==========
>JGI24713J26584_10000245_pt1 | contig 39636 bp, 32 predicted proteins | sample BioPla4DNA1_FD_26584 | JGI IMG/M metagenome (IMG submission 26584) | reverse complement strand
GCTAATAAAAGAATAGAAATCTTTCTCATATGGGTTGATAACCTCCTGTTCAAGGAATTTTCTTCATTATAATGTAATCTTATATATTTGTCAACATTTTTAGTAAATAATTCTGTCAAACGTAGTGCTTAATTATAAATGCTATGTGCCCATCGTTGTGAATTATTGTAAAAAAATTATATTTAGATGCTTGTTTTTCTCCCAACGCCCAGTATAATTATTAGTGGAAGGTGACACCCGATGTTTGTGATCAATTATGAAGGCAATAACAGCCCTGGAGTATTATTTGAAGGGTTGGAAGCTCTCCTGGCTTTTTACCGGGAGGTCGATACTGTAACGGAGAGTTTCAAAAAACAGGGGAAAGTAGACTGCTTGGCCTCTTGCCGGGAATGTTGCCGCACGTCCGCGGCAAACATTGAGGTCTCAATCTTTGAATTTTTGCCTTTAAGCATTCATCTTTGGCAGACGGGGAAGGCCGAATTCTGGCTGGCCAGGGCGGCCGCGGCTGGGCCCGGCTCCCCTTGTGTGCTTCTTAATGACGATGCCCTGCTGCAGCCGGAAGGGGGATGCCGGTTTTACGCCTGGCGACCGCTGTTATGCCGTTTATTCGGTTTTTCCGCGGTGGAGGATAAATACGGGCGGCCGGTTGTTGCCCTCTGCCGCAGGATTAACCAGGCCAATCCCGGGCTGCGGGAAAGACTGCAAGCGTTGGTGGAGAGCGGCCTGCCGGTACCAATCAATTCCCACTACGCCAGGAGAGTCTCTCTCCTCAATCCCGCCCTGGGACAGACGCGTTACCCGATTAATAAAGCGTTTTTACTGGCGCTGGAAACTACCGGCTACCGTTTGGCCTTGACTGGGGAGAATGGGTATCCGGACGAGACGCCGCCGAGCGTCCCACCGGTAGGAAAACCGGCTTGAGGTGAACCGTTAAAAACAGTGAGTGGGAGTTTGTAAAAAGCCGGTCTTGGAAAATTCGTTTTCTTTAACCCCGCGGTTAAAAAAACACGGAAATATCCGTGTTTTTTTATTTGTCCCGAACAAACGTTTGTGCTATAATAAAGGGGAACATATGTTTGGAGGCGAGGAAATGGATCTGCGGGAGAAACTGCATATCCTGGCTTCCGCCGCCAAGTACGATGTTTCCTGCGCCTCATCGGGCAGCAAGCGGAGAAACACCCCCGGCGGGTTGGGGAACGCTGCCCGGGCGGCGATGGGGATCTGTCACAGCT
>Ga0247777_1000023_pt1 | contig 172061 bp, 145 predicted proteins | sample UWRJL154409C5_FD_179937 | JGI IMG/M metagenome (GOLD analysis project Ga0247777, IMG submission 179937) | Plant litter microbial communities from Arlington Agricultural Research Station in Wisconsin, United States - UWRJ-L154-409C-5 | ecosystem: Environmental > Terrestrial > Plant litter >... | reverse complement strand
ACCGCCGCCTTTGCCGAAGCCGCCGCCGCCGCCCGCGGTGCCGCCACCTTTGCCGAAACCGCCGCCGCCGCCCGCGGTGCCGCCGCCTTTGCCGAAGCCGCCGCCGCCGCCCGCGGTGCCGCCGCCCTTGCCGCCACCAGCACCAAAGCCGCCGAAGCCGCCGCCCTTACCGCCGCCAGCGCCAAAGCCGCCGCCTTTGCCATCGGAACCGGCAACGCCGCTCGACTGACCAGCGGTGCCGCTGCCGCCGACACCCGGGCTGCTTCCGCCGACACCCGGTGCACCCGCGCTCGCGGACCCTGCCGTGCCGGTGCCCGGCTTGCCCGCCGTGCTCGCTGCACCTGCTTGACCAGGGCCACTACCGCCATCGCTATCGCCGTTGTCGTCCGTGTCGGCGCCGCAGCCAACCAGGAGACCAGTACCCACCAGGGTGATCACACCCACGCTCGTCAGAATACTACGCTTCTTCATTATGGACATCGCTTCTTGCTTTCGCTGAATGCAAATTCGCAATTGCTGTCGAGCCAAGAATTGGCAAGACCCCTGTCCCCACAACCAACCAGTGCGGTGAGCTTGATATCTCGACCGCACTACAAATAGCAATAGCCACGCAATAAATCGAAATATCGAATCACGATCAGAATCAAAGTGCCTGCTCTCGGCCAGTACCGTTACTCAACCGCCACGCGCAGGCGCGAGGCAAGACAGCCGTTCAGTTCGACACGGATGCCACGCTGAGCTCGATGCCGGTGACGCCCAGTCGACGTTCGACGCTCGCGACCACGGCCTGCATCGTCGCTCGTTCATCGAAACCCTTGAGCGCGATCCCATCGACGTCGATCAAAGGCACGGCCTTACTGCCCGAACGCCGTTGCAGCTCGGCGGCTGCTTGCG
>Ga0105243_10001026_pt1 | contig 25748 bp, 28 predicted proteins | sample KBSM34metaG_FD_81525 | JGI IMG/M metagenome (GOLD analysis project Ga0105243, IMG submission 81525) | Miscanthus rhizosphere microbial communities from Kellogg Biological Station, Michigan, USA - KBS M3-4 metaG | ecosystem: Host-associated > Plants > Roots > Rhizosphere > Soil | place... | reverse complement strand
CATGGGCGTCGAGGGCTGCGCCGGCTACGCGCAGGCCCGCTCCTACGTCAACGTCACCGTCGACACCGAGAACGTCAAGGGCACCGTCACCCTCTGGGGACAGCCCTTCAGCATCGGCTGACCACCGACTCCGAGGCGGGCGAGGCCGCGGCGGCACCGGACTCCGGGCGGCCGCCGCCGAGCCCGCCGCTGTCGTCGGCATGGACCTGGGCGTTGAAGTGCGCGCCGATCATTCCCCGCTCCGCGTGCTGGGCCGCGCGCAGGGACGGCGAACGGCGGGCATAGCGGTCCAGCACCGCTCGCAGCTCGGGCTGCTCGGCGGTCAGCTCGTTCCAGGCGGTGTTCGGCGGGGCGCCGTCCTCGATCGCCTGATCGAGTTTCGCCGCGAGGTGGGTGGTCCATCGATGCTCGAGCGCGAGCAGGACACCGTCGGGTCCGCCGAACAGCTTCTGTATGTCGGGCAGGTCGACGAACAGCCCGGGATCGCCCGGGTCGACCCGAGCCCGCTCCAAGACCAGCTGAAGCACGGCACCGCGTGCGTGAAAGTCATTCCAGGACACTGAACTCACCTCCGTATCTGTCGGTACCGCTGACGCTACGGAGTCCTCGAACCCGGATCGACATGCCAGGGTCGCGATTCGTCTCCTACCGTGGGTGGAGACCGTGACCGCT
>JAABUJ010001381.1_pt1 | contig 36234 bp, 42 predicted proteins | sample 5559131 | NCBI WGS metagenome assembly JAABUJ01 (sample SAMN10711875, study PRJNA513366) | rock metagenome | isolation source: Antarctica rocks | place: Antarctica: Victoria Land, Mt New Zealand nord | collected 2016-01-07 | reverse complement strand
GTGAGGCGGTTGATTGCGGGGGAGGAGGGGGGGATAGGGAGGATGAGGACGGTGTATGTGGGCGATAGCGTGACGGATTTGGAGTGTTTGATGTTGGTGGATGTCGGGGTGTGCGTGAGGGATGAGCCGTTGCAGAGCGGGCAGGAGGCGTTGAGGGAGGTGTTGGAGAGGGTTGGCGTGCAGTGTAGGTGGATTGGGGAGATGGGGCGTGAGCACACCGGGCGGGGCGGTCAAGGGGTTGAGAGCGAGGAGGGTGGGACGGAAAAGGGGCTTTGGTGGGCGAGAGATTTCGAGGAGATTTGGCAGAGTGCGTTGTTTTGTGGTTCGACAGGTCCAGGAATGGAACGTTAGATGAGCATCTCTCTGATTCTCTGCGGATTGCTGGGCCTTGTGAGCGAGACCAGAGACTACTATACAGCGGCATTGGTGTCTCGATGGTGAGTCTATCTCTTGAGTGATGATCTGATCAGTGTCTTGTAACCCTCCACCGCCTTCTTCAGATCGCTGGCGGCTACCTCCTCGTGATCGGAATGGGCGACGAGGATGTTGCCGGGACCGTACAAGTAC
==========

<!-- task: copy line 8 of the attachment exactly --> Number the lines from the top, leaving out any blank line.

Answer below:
GTGAGGCGGTTGATTGCGGGGGAGGAGGGGGGGATAGGGAGGATGAGGACGGTGTATGTGGGCGATAGCGTGACGGATTTGGAGTGTTTGATGTTGGTGGATGTCGGGGTGTGCGTGAGGGATGAGCCGTTGCAGAGCGGGCAGGAGGCGTTGAGGGAGGTGTTGGAGAGGGTTGGCGTGCAGTGTAGGTGGATTGGGGAGATGGGGCGTGAGCACACCGGGCGGGGCGGTCAAGGGGTTGAGAGCGAGGAGGGTGGGACGGAAAAGGGGCTTTGGTGGGCGAGAGATTTCGAGGAGATTTGGCAGAGTGCGTTGTTTTGTGGTTCGACAGGTCCAGGAATGGAACGTTAGATGAGCATCTCTCTGATTCTCTGCGGATTGCTGGGCCTTGTGAGCGAGACCAGAGACTACTATACAGCGGCATTGGTGTCTCGATGGTGAGTCTATCTCTTGAGTGATGATCTGATCAGTGTCTTGTAACCCTCCACCGCCTTCTTCAGATCGCTGGCGGCTACCTCCTCGTGATCGGAATGGGCGACGAGGATGTTGCCGGGACCGTACAAGTAC